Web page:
Went to the Renaissance Fair and Metea Park for the first time yesterday and boy is that a different kind of crowd. I get the feeling that for a fair number of the people there it's the only sunlight they get all year because they spend the rest of their time playing Dungeons & Dragons or WoW. It's fun to visit that freaky little world, though. I mean, hey, I bought D&D when it first came out back when it was a slim, light blue 40 page rule book. It was just a phase for me, though. You could tell they were all going to great trouble to try to "act the part" but couldn't go much further than sprinkling old old timey phrases like "Good day to you" and "Huzzah!" into their conversations. They were still charming, though.
I'm not convinced the people who were part of this event were into the Renaissance period so much as the medieval one, the one with the most violent looking weapons. That was probably my favorite part to see: this group of enthusiasts with ad-hoc chain mail and swords padded with duct tape and socks going after each other in short, intense bouts of hand to hand combat. Before each one, the emcee would remind us all that "back in the 14th century, this is exactly what you would see on the battlefield," and then the guys would start flailing until one scored a hit in some vital area. The loser would make a grimace and then enact a romanticized slow-motion fall to the ground.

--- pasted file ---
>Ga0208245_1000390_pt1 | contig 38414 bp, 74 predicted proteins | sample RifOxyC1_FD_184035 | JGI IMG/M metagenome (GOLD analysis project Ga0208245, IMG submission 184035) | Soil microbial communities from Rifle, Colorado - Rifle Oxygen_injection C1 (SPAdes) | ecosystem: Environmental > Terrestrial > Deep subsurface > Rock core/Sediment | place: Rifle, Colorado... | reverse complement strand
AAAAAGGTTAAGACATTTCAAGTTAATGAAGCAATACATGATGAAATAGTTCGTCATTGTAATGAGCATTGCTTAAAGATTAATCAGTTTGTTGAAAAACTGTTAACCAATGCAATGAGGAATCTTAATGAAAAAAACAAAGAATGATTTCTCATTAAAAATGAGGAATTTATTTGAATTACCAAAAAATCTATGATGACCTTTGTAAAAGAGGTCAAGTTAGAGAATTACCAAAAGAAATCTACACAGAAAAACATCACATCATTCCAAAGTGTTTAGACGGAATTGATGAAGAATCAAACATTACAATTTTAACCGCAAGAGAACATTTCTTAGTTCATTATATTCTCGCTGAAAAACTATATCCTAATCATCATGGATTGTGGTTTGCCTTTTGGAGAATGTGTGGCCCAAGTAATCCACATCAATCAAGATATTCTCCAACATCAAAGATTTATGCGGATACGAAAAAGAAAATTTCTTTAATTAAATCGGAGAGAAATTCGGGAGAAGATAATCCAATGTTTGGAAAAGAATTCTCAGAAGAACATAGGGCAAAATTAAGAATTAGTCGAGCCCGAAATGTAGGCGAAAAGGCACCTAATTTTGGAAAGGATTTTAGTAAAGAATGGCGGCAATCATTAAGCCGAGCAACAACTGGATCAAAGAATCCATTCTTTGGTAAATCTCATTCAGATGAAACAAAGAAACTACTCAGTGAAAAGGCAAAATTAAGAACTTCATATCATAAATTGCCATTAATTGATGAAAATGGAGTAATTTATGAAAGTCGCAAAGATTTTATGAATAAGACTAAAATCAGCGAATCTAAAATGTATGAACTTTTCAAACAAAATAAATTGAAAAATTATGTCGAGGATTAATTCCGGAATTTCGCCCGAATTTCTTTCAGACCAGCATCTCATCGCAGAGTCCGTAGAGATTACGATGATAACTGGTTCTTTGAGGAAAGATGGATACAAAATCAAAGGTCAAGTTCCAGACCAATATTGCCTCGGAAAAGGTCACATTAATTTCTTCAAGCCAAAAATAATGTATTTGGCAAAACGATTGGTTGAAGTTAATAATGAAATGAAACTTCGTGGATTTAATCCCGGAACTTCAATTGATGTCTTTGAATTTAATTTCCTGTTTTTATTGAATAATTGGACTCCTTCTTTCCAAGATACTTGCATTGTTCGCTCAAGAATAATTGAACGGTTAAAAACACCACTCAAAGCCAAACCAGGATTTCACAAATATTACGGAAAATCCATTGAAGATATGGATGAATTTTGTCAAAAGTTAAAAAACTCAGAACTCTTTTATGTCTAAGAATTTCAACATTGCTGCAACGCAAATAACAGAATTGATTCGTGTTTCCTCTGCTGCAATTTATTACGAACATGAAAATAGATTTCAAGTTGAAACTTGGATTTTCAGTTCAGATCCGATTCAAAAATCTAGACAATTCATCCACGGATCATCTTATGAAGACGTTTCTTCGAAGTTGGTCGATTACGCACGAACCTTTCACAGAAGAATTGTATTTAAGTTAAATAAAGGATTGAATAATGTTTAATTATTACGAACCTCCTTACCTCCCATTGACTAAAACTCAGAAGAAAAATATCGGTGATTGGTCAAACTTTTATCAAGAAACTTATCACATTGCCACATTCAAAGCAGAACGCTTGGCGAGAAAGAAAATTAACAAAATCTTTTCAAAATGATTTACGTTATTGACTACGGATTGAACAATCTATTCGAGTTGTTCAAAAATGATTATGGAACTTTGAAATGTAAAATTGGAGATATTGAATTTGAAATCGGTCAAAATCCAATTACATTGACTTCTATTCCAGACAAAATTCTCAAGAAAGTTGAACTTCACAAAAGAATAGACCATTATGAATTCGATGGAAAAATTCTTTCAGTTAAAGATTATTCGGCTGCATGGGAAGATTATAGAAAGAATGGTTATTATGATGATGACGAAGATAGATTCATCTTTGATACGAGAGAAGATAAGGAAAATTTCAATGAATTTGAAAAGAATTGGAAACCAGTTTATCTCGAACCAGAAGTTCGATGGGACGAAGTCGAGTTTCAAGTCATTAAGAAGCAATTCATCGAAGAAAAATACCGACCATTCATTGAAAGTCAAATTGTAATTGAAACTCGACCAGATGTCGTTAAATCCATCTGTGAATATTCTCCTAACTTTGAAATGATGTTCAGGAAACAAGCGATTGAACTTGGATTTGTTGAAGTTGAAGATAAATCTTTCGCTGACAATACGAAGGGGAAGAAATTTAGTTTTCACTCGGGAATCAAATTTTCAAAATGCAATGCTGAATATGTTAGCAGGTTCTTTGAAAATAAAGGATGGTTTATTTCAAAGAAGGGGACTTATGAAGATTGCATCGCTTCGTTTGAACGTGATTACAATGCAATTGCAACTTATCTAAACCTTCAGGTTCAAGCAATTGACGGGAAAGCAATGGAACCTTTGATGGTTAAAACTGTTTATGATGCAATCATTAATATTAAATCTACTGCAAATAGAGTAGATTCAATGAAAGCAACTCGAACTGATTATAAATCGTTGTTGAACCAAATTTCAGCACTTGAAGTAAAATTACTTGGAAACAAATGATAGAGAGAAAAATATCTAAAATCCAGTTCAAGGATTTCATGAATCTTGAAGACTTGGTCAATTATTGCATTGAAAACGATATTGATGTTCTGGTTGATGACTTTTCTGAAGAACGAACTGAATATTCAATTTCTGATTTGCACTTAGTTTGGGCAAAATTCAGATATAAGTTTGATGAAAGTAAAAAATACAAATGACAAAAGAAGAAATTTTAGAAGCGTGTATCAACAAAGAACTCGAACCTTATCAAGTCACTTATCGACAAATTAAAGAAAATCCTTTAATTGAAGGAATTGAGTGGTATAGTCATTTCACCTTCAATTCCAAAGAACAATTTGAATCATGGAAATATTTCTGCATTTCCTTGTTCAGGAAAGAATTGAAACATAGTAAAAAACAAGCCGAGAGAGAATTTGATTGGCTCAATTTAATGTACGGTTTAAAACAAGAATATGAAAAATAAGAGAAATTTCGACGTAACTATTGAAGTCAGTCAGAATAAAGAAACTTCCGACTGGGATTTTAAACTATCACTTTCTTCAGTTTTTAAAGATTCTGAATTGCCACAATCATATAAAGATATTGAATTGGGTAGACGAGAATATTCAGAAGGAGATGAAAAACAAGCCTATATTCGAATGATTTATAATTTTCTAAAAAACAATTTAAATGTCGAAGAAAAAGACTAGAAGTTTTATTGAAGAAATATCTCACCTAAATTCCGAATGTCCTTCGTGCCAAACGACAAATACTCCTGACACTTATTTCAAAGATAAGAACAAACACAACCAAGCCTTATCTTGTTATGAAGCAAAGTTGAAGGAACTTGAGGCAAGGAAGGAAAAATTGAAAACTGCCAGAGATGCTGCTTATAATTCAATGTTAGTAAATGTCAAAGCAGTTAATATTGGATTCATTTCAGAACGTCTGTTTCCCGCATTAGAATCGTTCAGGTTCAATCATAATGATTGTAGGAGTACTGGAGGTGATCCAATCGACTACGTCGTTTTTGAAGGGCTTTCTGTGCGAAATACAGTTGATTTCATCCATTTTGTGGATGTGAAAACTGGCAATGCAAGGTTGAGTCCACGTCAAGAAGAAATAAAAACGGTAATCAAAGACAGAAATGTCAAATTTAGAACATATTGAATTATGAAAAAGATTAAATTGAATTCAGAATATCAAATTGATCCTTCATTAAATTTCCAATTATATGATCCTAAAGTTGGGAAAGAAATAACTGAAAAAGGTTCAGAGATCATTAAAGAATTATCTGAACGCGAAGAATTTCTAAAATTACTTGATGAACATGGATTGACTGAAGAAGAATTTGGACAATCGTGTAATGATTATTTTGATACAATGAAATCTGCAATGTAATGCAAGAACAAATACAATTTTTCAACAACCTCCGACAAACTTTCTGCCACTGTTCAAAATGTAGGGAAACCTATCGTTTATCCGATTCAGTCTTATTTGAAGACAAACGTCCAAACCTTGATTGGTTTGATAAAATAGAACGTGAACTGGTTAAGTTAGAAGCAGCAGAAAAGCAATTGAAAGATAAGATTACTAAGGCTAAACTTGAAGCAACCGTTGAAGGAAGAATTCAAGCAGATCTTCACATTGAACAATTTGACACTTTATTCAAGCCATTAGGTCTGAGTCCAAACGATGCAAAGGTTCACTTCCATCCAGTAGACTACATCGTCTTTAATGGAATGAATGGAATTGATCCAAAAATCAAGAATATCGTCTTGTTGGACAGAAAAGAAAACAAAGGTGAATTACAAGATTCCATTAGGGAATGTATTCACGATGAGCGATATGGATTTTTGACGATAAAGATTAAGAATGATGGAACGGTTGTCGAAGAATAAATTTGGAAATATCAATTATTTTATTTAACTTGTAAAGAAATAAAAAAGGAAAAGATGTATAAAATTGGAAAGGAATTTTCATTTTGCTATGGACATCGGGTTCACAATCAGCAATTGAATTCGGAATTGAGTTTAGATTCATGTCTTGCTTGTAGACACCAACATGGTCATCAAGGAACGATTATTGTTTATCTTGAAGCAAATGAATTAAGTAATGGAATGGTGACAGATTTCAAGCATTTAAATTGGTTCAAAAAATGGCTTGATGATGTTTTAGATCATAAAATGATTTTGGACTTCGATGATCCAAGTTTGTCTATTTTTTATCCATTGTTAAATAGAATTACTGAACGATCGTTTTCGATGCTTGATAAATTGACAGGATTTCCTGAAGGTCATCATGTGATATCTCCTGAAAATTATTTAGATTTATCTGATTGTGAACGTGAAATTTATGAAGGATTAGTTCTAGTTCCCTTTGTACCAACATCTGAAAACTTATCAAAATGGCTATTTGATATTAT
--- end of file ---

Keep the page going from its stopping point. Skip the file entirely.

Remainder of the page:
Even more dramatic were the two jousters who drove their horses here from Texas. Check out the guy's flowing locks--there was some real ego dueling going on between him and his adversary. They were great horsemen (I think so, at least--I really don't know anything about it) and performed a few really neat feats of skill before engaging in an actual joust: no padded, balsa-wood lances, no helmets; just their hair to protect them. After that, they dismounted and starting swinging real swords at each other (The local padded-sword team had to be eating their hearts out at this) and that was cool too. Then B had a good enough sun burn that we decided to go home.
Of everything, my favorite event was the Punch and Judy Show. The origin of slapstick, it was, Punch and Judy. The puppeteer was funny, too, making repeated self-deprecating jokes pointing out what a bad puppeteer he was (though I thought he was pretty funny). He would break out of character to say things like "Hey folks, I know it's a terrible accent, but I'm doing the best I can" or to admonish the kids "no, when you see the alligator behind Punch, yell 'There he is!'" Still, I laughed pretty hard--at the play, not him--and was glad I got to see it. The picture of J shows that she did too.